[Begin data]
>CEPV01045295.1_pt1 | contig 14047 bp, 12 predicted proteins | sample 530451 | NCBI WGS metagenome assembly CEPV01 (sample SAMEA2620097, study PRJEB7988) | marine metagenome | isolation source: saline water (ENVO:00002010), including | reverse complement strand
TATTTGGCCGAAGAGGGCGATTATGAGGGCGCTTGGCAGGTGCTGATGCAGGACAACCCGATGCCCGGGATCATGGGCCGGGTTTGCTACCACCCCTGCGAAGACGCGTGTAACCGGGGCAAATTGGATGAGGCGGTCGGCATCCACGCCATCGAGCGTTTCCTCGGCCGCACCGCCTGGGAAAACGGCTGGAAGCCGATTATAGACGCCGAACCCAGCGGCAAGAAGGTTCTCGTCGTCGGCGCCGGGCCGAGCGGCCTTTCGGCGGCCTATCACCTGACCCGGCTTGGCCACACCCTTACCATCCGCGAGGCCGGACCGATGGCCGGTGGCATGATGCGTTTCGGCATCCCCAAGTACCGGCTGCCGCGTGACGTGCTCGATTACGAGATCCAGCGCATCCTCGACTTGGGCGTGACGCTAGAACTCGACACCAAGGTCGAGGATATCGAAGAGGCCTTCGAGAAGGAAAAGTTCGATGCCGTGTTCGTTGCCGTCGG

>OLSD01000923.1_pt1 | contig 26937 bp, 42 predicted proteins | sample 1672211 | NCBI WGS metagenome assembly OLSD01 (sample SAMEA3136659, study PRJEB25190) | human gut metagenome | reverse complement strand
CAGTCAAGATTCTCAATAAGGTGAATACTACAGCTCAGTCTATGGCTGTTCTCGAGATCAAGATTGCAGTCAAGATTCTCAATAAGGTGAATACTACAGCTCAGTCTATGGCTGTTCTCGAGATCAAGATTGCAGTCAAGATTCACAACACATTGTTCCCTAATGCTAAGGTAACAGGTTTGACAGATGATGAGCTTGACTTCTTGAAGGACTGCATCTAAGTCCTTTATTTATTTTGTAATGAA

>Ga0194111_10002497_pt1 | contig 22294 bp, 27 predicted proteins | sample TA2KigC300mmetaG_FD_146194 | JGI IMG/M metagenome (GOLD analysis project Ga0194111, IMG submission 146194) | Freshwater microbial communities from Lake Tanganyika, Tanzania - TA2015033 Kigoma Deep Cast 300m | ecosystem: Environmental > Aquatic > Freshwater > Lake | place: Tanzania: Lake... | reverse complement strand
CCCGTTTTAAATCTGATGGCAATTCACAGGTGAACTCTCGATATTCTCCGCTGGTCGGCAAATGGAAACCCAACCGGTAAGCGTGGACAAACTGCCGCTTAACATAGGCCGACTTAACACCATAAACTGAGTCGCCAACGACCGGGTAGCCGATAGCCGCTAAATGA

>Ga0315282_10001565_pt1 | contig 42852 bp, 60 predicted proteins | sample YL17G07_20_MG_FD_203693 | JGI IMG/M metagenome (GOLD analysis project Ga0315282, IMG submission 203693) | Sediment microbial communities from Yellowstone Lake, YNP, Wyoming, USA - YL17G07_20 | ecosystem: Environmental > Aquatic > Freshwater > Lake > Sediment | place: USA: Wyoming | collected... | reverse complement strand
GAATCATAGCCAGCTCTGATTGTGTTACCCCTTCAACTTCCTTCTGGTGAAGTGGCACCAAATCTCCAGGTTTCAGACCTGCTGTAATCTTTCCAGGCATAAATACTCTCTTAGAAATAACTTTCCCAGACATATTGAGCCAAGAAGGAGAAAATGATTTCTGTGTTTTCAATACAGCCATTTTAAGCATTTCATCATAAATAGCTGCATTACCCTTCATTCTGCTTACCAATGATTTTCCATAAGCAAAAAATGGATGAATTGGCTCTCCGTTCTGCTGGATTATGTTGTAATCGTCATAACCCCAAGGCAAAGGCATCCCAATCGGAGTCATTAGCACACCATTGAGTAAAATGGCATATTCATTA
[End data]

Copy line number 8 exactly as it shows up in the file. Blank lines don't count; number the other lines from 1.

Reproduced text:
GAATCATAGCCAGCTCTGATTGTGTTACCCCTTCAACTTCCTTCTGGTGAAGTGGCACCAAATCTCCAGGTTTCAGACCTGCTGTAATCTTTCCAGGCATAAATACTCTCTTAGAAATAACTTTCCCAGACATATTGAGCCAAGAAGGAGAAAATGATTTCTGTGTTTTCAATACAGCCATTTTAAGCATTTCATCATAAATAGCTGCATTACCCTTCATTCTGCTTACCAATGATTTTCCATAAGCAAAAAATGGATGAATTGGCTCTCCGTTCTGCTGGATTATGTTGTAATCGTCATAACCCCAAGGCAAAGGCATCCCAATCGGAGTCATTAGCACACCATTGAGTAAAATGGCATATTCATTA